It took me six weeks of living in Argentina to have my first dulce de leche ice cream. Maybe I waited so long because deep down inside I knew that when and if I started down this sweet road of ice cream heaven there was no turning back. Well, on Friday I finally opened my own Pandora’s box of icy, creamy, caramel-y goodness and I am now a happy resident in the world of Argentine helado.
Anyone who has spent time in Manhattan will tell you that there is a Duane Reade and a Starbucks everywhere you turn. Here in Buenos Aires, instead of a drugstore chain like Duane Reade (although you’ll see a fair amount of Famacity) and a generic coffee shop (there are a few Starbucks here as well), you’ll see a neighborhood parrilla, a heladería, and a café on every block. I haven’t cracked the code on how one stays slim and healthy on a constant diet of meat, coffee, wine, and ice cream like these Porteños, but it seems as though the entire city consumes copious amounts of things that for those of us from the U.S. are conditioned to stay far away from. Maybe there is something in the water or maybe something in the air, I don’t know. What I do know is that in order to live like a local, I’ve decided to fully embrace this ice cream culture (I’m not quite there yet with the meat/parrilla and coffee/café culture just yet). I’m starting an “ice cream shop of the week” initiative.
Each week I’m going to a different ice cream shop and will try their dulce de leche ice cream (OK, maybe one other flavor of the chocolate variety). Last week, it was the ubiquitous “Freddo,” which can be found all over town. There is one just a few blocks away from my apartment… well, then again, within a 5 block radius of my apartment building there is no less than 6 ice cream shops. If I do say so myself, the restraint I have shown in resisting the creamy delicious temptations in the 90+ degree heat of the BA summer is remarkable.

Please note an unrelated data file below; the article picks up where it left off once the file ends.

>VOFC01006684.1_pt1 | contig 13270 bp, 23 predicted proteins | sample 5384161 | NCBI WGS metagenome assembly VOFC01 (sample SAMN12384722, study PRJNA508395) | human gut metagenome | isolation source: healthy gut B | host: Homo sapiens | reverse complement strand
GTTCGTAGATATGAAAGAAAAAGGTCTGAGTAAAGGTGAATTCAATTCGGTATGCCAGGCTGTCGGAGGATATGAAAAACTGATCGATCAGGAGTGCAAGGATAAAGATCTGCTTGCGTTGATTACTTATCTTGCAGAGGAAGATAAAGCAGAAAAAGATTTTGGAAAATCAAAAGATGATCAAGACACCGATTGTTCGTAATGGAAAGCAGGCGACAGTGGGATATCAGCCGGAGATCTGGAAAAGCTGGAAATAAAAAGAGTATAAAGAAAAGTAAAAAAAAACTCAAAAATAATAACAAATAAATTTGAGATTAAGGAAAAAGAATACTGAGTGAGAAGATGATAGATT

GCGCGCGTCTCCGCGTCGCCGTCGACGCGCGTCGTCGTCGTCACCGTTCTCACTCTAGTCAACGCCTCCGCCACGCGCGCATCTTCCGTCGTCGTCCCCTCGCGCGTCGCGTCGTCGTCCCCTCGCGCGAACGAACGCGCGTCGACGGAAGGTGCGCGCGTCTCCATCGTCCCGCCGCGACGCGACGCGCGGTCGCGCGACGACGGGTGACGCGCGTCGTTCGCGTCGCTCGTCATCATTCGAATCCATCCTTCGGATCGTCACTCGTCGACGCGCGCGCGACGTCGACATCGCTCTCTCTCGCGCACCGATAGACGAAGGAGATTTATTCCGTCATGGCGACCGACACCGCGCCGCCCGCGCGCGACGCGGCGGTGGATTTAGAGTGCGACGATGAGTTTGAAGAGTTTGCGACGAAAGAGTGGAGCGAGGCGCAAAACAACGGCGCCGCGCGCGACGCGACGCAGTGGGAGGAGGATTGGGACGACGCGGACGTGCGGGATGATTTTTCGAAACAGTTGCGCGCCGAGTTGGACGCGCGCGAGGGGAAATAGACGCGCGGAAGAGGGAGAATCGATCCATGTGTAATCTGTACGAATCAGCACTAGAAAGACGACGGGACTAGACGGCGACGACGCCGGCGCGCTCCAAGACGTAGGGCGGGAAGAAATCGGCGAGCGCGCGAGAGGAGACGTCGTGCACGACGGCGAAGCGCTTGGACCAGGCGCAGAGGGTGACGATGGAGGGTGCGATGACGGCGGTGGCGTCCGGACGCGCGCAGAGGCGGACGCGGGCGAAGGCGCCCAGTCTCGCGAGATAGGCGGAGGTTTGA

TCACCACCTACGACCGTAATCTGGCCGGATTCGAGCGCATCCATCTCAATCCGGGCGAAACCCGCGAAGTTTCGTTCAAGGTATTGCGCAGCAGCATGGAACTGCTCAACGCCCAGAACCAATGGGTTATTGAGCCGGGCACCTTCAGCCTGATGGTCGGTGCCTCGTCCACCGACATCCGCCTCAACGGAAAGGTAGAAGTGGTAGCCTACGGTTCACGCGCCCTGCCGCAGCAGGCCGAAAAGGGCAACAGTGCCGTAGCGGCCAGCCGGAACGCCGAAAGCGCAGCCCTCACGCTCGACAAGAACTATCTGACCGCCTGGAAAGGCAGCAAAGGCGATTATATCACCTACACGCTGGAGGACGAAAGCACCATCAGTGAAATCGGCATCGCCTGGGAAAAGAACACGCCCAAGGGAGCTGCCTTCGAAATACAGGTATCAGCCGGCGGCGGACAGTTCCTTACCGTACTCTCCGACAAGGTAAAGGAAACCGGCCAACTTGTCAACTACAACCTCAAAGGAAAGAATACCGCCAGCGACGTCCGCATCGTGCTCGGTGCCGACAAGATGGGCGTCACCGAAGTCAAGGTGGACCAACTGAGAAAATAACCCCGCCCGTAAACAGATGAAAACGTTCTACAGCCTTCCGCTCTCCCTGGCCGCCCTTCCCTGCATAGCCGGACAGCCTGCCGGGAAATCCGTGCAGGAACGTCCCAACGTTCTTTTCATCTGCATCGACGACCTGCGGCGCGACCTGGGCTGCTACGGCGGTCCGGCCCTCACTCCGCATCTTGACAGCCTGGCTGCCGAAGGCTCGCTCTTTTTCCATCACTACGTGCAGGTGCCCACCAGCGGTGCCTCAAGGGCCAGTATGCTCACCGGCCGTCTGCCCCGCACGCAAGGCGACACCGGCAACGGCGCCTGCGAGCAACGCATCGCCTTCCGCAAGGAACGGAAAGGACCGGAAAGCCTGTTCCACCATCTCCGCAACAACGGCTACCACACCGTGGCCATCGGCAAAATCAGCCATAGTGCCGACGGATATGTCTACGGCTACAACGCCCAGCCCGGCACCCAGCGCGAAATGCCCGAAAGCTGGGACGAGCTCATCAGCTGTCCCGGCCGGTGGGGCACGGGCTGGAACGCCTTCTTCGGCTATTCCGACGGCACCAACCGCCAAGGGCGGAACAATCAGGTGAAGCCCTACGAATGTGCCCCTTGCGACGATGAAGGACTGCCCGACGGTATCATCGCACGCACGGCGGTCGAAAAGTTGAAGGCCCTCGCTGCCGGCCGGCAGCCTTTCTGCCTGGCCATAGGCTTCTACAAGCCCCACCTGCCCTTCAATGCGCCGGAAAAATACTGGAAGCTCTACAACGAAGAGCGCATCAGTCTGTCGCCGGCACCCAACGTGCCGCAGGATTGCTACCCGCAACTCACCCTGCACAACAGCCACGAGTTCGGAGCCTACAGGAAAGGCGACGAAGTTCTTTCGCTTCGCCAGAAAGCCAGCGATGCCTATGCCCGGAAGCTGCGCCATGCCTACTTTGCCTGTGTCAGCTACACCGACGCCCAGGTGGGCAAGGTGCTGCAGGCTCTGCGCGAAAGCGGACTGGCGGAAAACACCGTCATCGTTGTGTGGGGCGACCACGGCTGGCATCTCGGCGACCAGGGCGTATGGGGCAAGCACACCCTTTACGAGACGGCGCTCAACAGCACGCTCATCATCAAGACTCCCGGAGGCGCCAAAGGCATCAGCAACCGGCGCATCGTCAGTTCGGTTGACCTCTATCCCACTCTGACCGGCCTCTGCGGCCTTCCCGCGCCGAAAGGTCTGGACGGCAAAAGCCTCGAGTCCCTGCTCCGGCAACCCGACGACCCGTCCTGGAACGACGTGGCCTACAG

On Friday, with some encouragement from my friends I finally caved and had my first dulce de leche and chocolate con almendras (chocolate with almonds) ice cream. Note, ice cream is goooood here but not cheap; a small cone or cup with two scoops will run you 20 – 25 pesos ($5 – $6USD). Much later that day (actually at 2AM on my way home from dinner), I had another dulce de leche ice cream on a mini cone (minicucu) for which Freddo has specially priced at 5 pesos. You get a cute little scoop of ice cream on the smallest of all crispy waffle cones. It’s awesomely perfect. Have I mentioned that I got this ice cream at 2 in the morning? Along with all the bars and clubs that were “happening” at that hour the busiest places were the ice cream shops, bursting at the seams with Porteños. Argentines really do love their helado.
I am not an ice cream connoisseur and liked Freddo‘s ice cream just fine, but everyone’s been telling me about their favorite heladerías. Since my “ice cream shop of the week” initiative is just starting I will use Freddo‘s as my baseline and start from there. Who knows? By May or June I may become an ice cream connoisseur. On the other hand, here you can buy ice cream by the kilo in giant styrofoam containers (it’ll set you back about $20 USD) and they will deliver ice cream to your house. I will NOT be participating in the “gain 5lbs per week” initiative. I will repeat the word “moderation” as I make my heladería visits… at least that’s my intention right now.
Freddo: various locations all over Buenos Aires